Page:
Simmer gently for 20 minutes.
    If you are using cooked lentils add them now and return the soup to a simmer. Simmer for a further 20 minutes, or until the brown lentils are very tender and the soup is thick.
    Remove the soup from the heat and taste. Add more vinegar if necessary – I always want more, but it’s definitely a matter of personal taste. Add salt and pepper to taste.
    Remove the bay leaves (if you can find them all).
    You can either add the extra virgin olive oil at this stage and stir it through, or serve the soup in bowls and drizzle 1-2 tsp of EVO onto each serve.

    There are many versions of the above soup, but I make the one taught to me by a school friend’s Greek mother.

    By contrast to the above soup the following is a creamy dairy laden lentil soup.

    25g butter
    2-3 carrots, peeled and diced
    1 onion, peeled and chopped (you can use french shallots or leek instead)
    2 potatoes, peeled and diced
    a large handful of green beans, sliced
    1-2 zucchini, diced
    1 red capsicum diced
    50g split red lentils
    2 bay leaves
    1 tsp chicken stock powder
    Salt and pepper
    40g flour
    100g cheddar cheese, grated
    450ml milk

    Melt the butter and gently fry the vegetables until softened.
    Add 500ml water, stock powder, lentils, bay leaves and seasonings. Simmer for 30 minutes.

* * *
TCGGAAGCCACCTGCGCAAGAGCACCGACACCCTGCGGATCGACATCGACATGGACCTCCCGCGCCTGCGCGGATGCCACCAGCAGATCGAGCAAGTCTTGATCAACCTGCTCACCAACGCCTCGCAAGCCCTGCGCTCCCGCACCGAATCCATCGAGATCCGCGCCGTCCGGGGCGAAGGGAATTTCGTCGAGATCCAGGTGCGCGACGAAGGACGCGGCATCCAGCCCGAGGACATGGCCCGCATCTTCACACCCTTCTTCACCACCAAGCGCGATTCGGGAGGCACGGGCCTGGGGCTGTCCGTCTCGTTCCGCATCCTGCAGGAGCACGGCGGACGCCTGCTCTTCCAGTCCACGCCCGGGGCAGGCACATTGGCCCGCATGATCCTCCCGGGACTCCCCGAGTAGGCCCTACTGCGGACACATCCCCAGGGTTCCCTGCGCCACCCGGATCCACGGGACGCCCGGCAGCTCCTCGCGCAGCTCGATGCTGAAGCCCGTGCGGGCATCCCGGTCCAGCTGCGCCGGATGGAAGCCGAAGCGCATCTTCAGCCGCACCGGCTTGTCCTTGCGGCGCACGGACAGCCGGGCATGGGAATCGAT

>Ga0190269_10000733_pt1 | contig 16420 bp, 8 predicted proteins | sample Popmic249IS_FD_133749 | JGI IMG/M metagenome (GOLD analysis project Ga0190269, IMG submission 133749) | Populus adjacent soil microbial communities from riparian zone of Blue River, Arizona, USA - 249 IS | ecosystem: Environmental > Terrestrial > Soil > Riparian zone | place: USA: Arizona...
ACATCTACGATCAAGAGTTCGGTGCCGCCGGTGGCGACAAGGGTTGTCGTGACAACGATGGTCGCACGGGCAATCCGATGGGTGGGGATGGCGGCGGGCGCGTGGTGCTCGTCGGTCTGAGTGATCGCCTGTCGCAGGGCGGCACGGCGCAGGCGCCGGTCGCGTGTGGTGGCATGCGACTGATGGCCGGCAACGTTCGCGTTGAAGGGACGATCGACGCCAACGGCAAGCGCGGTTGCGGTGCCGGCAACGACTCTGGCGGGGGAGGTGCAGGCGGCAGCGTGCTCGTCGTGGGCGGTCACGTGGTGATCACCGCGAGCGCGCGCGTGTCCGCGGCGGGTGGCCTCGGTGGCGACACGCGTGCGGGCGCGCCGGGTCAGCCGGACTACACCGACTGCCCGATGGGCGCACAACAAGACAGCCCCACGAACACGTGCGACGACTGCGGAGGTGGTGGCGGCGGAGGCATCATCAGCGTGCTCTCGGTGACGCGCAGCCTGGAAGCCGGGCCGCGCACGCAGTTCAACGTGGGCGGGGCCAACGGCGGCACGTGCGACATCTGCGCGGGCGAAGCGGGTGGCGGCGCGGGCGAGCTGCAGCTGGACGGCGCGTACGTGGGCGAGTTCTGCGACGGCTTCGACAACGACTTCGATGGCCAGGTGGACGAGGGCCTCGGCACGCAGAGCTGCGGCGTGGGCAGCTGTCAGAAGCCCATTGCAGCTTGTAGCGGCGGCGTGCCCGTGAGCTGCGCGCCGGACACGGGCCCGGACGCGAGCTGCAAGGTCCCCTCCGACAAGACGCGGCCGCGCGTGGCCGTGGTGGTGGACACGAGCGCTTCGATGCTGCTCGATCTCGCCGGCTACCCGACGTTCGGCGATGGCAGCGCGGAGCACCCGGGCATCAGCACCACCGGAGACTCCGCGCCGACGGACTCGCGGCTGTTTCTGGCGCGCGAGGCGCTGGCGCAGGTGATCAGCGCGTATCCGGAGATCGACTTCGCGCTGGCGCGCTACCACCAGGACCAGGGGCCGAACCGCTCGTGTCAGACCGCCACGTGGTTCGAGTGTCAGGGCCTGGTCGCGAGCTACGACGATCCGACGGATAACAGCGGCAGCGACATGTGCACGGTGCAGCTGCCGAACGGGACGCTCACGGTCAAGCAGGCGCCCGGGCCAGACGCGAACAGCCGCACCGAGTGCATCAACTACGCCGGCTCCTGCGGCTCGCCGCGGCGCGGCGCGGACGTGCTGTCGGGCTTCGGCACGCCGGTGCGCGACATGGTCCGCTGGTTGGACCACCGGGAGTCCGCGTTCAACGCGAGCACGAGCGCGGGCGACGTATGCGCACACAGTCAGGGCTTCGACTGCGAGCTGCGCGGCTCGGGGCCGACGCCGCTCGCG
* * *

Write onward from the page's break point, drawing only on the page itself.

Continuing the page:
Remove the 2 bay leaves.
    Mix the flour with a little of the milk and blend until smooth, then blend into the rest of the milk.
    Add the milk to the soup and stir until the soup thickens. Simmer for 5 minutes.
    Add the cheese and stir through.
    This is a rich, creamy and filling soup. I find I need a smaller serve than I would with other veggie soups that contain less dairy.

    I love such dishes after they’ve been reheated and the flavours have really developed, so it is done and ready for reheating later.

    Flatbreads made from legumes

    On the BBC site today, I found this recipe for a pancake made from soaked red lentils and chickpea flour. I haven’t tried it yet, but I will. I love most Indian flatbreads and any that increase my legume intake are an added bonus.

    I also have an even simpler red lentil bread:

    Red Lentil Tortilla (makes 8)
    1 cup split red lentils, rinsed and drained
    2 cups water
    1/4 teaspoon salt

    Combine the rinsed lentils and 2 cups water in a medium bowl; loosely cover. Let stand, at room temperature, for at least 6 hours or up to 12 hours.
    Do not drain the lentils.
    Add the entire contents of bowl (soaked lentils and remaining water) and salt to a blender or food processor, Blend on HIGH speed until completely smooth (no tiny bumps) stopping once or twice to scrape down the sides of container. The batter should look somewhat fluffy. Scrape into a bowl or measuring jug.
    Heat a nonstick skillet (cast iron is ideal), or a nonstick griddle, to medium heat.
    Once warm, add 1/4 cup of batter to the centre of the pan (the recipe yields 2 cups of batter). Using the back of a metal spoon, spread the batter into a 12-15cm circle.
    Cook for 60-90 seconds until surface of tortilla appears dry. Slide a spatula underneath and flip. Cook about 1 minute longer to brown other side. Transfer to cooling rack and repeat with the remaining batter.